In addition to the multitude of devices projected for the diabetes space, big names in tech and pharma are joining forces to advance digital solutions for diabetes management through initiatives that combine their various areas of expertise.
Sanofi and Verily Form Onduo
Sanofi and Verily’s (formerly Google LifeSciences) newly formed joint venture, Onduo, plans to deliver devices and software that will help patients more easily and effectively manage type 2 diabetes. The company will expand to patients with type 1 diabetes and eventually, those at risk of developing the disease.
Tapping into the key strengths that each bring to the table should make for a powerful solution. As FiercePharma reports, Verily has expertise in consumer software, analytics, low-power chip design and miniaturized electronics, while Sanofi brings diabetes treatment innovations, clinical development and disease management.
A large component of the Sanofi/Verily deal offers “the potential for miniaturized electronics that collect patient data and information” that would incorporate the patient perspective. Stefan Oelrich, senior VP and head of the global diabetes franchise for Sanofi said, “Patient insights and unmet needs will be vital inputs in defining functionality and features of the solution.”
A continued effort to integrate the “patient perspective” into innovations and solutions for not just diabetes but all chronic diseases will make a more powerful impact on the health outcomes of the populations intended to benefit from the technology.
Leveraging Diabetes Care through Computing Power
Two more well-known names—Medtronic and IBM Watson Health—are combining their collective expertise in diabetes and computing to develop a new smartphone app. The Sugar.IQ mobile app is designed to identify behaviors that influence a person’s glucose levels and to then send alerts to that individual as needed. A person can type in a meal that they plan to enjoy or an activity scheduled over the weekend and the app will respond with a warning if that behavior can result in a drop in blood sugar.
According to Stat News, the app “draws on reams of anonymized data from diabetics — plus data that the patient transmits or inputs” to provide this personalized information in real-time that will potentially help people to better manage their diabetes.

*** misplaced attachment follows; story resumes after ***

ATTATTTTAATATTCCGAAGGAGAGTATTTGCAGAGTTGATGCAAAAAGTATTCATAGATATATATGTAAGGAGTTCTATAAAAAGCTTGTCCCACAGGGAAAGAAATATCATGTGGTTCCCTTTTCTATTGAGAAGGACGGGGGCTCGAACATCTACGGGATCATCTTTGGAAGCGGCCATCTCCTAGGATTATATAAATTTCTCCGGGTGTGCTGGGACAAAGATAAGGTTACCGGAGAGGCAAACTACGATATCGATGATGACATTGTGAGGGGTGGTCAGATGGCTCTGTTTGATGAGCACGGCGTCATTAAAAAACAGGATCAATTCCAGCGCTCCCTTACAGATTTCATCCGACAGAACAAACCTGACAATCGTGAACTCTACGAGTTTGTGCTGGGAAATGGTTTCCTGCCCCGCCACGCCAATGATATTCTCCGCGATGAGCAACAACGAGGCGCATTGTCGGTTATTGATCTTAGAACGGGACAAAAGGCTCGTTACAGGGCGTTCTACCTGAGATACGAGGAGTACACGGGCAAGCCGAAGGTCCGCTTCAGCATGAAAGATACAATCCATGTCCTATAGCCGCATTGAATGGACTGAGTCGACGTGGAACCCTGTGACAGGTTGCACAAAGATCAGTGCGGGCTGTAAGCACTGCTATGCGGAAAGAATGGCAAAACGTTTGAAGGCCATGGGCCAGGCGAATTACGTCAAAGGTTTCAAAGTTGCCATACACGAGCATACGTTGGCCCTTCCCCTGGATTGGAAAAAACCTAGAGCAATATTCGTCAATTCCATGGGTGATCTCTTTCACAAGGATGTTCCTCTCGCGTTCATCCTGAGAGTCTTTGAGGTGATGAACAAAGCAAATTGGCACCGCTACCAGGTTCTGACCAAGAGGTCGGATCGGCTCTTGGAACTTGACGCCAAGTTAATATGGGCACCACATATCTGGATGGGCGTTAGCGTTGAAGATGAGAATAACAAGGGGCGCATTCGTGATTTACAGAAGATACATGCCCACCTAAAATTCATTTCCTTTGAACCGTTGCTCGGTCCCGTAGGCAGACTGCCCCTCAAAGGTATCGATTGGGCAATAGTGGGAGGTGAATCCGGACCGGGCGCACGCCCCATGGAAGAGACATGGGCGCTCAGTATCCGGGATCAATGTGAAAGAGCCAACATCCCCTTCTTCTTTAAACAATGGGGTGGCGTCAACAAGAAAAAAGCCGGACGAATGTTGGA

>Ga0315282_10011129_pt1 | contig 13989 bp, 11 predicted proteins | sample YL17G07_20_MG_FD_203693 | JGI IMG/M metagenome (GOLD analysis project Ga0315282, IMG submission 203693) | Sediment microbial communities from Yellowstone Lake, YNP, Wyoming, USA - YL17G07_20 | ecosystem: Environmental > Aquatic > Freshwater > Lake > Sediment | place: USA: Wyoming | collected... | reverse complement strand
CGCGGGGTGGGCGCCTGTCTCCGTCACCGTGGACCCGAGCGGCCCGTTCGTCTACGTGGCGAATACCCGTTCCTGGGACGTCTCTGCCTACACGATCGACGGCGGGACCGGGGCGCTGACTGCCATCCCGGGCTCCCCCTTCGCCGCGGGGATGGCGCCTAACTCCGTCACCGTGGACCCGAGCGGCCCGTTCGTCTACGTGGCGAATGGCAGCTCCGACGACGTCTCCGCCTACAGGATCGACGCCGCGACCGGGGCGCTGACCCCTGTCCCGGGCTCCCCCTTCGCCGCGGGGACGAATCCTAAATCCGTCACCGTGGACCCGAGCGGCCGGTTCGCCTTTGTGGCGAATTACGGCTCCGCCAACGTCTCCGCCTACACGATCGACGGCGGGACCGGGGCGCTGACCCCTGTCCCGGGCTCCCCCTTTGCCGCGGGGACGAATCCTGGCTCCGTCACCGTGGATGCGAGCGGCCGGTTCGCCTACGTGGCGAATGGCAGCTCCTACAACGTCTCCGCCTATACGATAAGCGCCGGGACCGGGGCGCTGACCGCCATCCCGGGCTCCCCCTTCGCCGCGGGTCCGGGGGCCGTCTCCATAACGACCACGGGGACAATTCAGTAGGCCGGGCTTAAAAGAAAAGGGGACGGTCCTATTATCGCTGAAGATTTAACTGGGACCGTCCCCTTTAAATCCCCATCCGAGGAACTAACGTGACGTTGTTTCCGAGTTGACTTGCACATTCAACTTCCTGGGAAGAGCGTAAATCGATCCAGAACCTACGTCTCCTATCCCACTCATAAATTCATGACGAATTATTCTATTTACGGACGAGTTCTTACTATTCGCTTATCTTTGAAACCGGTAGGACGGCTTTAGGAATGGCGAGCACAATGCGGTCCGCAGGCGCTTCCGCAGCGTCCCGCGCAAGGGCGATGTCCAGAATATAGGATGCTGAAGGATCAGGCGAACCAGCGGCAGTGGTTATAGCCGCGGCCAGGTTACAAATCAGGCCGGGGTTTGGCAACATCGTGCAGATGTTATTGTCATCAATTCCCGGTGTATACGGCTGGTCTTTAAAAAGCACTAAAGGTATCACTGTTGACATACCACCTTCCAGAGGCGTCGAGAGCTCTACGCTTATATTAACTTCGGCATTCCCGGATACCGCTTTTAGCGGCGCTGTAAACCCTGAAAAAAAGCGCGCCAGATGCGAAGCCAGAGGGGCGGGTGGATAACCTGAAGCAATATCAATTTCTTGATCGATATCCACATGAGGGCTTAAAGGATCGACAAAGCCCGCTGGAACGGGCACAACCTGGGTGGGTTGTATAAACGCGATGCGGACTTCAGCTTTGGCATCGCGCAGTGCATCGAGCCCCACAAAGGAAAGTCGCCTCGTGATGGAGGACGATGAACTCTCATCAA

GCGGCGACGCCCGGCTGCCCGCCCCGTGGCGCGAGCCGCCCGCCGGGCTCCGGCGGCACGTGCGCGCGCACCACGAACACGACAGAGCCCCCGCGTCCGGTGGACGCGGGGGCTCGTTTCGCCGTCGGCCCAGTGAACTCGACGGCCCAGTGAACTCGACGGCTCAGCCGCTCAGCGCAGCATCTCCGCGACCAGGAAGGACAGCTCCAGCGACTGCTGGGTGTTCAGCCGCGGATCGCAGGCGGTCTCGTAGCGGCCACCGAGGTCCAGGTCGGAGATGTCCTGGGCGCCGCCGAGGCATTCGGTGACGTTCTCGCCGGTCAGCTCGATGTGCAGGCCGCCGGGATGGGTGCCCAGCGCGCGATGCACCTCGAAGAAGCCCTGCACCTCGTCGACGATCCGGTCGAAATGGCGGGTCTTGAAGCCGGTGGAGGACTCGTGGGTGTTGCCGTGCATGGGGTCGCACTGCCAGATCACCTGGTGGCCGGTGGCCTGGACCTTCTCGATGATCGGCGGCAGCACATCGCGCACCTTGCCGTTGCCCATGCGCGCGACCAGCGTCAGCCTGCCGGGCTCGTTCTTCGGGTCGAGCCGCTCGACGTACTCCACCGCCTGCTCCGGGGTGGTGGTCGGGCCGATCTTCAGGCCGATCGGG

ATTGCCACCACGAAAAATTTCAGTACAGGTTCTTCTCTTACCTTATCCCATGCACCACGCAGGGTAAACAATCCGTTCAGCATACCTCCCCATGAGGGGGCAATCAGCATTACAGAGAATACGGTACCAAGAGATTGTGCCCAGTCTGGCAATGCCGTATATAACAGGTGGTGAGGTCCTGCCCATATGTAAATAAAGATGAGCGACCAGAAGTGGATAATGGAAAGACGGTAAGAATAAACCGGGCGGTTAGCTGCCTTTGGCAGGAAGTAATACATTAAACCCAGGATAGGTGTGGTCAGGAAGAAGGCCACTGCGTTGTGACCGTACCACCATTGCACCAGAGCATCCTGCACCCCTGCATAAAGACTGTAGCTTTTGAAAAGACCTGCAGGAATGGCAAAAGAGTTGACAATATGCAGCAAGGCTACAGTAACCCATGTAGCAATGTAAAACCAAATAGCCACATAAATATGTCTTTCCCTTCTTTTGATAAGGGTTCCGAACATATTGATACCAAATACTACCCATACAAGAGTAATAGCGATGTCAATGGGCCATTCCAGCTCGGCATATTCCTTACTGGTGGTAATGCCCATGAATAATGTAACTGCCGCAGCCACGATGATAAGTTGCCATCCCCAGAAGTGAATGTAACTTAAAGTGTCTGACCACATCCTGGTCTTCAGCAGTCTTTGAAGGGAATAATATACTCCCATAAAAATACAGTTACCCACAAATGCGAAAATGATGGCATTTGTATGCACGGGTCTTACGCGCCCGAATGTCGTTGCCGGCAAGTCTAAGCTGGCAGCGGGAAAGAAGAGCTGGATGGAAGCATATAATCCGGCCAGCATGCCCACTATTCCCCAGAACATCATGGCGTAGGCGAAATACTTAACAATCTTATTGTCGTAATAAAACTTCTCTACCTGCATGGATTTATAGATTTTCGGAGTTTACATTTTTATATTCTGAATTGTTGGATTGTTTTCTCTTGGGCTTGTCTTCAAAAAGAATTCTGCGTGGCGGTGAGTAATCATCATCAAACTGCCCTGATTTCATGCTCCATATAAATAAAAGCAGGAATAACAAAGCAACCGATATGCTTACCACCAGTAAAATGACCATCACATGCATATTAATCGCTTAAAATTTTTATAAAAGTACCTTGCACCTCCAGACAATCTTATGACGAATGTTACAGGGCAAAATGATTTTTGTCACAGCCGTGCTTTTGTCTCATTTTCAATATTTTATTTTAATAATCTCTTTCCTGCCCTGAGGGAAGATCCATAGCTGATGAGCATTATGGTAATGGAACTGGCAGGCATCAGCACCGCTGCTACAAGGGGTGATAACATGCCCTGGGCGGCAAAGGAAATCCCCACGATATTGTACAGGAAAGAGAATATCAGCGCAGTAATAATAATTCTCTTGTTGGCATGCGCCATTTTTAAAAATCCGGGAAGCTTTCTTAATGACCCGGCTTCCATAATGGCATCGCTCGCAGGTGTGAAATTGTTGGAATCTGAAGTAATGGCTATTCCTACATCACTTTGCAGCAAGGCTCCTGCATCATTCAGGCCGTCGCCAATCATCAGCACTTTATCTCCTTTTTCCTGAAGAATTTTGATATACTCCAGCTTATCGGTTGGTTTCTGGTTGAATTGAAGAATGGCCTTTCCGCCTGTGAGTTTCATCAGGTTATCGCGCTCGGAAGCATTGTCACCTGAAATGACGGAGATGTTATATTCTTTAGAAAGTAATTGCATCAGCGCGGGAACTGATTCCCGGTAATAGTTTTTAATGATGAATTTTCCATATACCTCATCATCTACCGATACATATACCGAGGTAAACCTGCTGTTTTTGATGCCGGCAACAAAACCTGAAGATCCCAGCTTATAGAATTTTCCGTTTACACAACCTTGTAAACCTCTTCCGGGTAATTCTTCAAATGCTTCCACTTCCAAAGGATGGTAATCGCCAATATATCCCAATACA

IBM is using its computing power to help with other efforts as well. Last year the company and Novo Nordisk partnered to utilize machine learning and big data to support diabetes care.
IBM is not the only big name player with a presence in the diabetes market—last year Cox Enterprises of the well-known cable provider Cox Communications, made a major investment in diabetes digital health startup, Rimidi, helping the company expand to new channels.
The move behind these big names combining their areas of expertise to provide cutting-edge solutions to prominent health issues, like diabetes, makes sense. The focus on diabetes is needed as a highly complex and cumbersome disease that affects millions of lives. The market is filled with opportunity due to the growing number of Americans with diabetes or at risk in developing diabetes.
Much of the technology still requires patients to take an active role in the management of their diabetes, for example, manually inputting food consumed so that the devices or apps can provide accurate data and information. Richer data and devices that allow for a more personalized and tailored approach to diabetes management will foster improved overall health outcomes and adherence for patients.. With both large companies and smaller startups tackling diabetes, diverse players in this space will ensure a multifaceted approach in solving the many complexities of this chronic disease.